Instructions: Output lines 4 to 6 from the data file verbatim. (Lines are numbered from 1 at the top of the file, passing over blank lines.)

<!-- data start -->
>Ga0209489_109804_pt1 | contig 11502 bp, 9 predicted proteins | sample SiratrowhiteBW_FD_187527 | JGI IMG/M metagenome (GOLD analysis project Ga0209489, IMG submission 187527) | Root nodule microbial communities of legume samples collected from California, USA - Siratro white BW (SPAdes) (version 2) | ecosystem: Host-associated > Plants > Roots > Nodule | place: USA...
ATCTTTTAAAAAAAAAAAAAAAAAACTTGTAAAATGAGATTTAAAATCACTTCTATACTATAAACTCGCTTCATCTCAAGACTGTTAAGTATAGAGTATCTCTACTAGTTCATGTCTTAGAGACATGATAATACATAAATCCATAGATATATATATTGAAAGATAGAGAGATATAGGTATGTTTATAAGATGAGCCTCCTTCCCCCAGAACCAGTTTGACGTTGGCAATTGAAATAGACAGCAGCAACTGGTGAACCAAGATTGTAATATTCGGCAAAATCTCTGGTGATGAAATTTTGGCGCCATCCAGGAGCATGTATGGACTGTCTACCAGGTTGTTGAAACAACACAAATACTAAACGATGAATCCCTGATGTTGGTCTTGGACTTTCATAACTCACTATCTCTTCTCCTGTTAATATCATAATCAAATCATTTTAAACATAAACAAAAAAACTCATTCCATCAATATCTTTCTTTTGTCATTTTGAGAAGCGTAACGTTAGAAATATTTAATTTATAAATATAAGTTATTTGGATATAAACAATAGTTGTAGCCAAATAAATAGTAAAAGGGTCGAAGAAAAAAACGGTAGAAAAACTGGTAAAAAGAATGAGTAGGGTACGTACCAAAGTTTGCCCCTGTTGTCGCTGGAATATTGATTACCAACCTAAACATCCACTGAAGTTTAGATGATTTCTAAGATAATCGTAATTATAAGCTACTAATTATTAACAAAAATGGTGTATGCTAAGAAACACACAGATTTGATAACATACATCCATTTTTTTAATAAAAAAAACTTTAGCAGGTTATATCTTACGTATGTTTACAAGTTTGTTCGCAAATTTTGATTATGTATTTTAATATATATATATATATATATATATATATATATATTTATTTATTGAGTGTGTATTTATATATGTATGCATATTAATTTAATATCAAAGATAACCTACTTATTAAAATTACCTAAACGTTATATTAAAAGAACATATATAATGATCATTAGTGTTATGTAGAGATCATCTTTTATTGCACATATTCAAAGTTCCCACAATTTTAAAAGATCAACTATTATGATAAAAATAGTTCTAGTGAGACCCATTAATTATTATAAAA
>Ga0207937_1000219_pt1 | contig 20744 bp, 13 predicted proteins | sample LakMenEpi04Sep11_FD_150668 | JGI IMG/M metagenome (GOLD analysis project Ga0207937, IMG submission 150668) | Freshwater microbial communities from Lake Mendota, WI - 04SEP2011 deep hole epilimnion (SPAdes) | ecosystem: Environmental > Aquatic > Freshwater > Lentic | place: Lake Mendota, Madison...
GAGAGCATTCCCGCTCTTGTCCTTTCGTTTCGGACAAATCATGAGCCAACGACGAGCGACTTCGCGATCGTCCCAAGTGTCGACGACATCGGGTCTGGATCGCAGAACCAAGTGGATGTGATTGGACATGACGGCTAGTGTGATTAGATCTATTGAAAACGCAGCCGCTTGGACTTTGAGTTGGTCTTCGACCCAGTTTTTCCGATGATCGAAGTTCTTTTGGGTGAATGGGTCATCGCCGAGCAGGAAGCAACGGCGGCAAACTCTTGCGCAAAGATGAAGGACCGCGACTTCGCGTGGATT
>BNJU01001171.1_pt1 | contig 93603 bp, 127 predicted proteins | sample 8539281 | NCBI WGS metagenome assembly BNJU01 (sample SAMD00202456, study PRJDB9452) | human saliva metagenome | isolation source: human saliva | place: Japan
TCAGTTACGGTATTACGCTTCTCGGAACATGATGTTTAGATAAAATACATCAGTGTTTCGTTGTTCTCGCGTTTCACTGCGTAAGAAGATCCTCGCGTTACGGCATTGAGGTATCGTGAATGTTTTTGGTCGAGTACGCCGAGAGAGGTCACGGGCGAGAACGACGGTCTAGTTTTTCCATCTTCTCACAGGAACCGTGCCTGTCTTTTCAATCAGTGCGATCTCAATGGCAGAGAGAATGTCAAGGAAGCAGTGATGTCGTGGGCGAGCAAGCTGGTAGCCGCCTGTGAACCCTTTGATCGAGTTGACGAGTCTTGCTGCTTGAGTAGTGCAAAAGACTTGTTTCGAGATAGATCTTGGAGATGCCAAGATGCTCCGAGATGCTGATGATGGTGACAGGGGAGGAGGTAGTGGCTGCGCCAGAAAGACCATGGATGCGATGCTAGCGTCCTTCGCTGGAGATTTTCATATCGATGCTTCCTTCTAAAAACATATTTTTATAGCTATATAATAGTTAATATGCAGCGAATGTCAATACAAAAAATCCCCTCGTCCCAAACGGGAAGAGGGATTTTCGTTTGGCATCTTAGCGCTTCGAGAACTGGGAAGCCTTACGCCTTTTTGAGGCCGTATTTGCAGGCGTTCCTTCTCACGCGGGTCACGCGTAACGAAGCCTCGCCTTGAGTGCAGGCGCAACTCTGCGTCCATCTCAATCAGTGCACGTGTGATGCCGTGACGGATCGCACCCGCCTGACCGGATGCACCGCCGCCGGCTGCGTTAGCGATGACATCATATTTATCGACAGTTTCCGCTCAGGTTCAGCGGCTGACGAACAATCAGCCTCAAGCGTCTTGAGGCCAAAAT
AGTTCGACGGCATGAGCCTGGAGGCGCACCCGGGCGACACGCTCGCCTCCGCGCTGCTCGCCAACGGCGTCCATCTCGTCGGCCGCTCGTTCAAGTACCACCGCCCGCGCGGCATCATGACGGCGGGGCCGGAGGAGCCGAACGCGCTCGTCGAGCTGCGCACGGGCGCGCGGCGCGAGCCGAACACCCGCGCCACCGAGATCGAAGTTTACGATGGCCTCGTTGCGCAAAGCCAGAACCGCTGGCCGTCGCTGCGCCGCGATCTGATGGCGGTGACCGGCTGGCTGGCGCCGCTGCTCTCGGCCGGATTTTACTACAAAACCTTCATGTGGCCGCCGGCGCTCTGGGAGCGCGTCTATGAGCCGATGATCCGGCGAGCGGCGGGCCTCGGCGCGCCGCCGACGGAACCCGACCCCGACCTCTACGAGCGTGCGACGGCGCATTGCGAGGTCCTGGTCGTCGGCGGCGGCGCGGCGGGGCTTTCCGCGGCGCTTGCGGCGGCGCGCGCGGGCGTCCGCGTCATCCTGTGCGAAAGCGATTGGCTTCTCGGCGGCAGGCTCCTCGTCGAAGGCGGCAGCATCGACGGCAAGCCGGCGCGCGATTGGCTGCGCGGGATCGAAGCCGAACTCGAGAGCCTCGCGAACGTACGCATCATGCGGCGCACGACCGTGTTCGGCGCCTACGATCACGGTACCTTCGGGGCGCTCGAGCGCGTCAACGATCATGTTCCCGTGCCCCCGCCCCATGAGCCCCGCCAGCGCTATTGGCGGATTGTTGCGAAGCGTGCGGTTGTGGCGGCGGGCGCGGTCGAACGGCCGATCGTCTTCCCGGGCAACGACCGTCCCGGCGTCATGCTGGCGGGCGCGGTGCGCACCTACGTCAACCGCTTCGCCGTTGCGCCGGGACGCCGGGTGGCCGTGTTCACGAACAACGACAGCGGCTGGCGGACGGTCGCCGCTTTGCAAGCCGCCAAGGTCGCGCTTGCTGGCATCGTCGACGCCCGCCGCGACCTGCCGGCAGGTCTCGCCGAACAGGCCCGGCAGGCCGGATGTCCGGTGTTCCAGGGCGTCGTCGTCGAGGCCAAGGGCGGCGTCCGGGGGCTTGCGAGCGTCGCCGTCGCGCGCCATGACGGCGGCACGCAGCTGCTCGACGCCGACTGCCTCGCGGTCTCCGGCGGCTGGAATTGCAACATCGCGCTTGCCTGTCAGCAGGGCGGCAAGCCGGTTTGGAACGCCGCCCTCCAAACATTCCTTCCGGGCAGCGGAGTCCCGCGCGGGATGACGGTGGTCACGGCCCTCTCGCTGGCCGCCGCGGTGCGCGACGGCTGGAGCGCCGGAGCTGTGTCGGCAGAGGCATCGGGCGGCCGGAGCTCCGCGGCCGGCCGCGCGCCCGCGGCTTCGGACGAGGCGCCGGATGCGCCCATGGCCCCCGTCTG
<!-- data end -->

GAGAGCATTCCCGCTCTTGTCCTTTCGTTTCGGACAAATCATGAGCCAACGACGAGCGACTTCGCGATCGTCCCAAGTGTCGACGACATCGGGTCTGGATCGCAGAACCAAGTGGATGTGATTGGACATGACGGCTAGTGTGATTAGATCTATTGAAAACGCAGCCGCTTGGACTTTGAGTTGGTCTTCGACCCAGTTTTTCCGATGATCGAAGTTCTTTTGGGTGAATGGGTCATCGCCGAGCAGGAAGCAACGGCGGCAAACTCTTGCGCAAAGATGAAGGACCGCGACTTCGCGTGGATT
>BNJU01001171.1_pt1 | contig 93603 bp, 127 predicted proteins | sample 8539281 | NCBI WGS metagenome assembly BNJU01 (sample SAMD00202456, study PRJDB9452) | human saliva metagenome | isolation source: human saliva | place: Japan
TCAGTTACGGTATTACGCTTCTCGGAACATGATGTTTAGATAAAATACATCAGTGTTTCGTTGTTCTCGCGTTTCACTGCGTAAGAAGATCCTCGCGTTACGGCATTGAGGTATCGTGAATGTTTTTGGTCGAGTACGCCGAGAGAGGTCACGGGCGAGAACGACGGTCTAGTTTTTCCATCTTCTCACAGGAACCGTGCCTGTCTTTTCAATCAGTGCGATCTCAATGGCAGAGAGAATGTCAAGGAAGCAGTGATGTCGTGGGCGAGCAAGCTGGTAGCCGCCTGTGAACCCTTTGATCGAGTTGACGAGTCTTGCTGCTTGAGTAGTGCAAAAGACTTGTTTCGAGATAGATCTTGGAGATGCCAAGATGCTCCGAGATGCTGATGATGGTGACAGGGGAGGAGGTAGTGGCTGCGCCAGAAAGACCATGGATGCGATGCTAGCGTCCTTCGCTGGAGATTTTCATATCGATGCTTCCTTCTAAAAACATATTTTTATAGCTATATAATAGTTAATATGCAGCGAATGTCAATACAAAAAATCCCCTCGTCCCAAACGGGAAGAGGGATTTTCGTTTGGCATCTTAGCGCTTCGAGAACTGGGAAGCCTTACGCCTTTTTGAGGCCGTATTTGCAGGCGTTCCTTCTCACGCGGGTCACGCGTAACGAAGCCTCGCCTTGAGTGCAGGCGCAACTCTGCGTCCATCTCAATCAGTGCACGTGTGATGCCGTGACGGATCGCACCCGCCTGACCGGATGCACCGCCGCCGGCTGCGTTAGCGATGACATCATATTTATCGACAGTTTCCGCTCAGGTTCAGCGGCTGACGAACAATCAGCCTCAAGCGTCTTGAGGCCAAAAT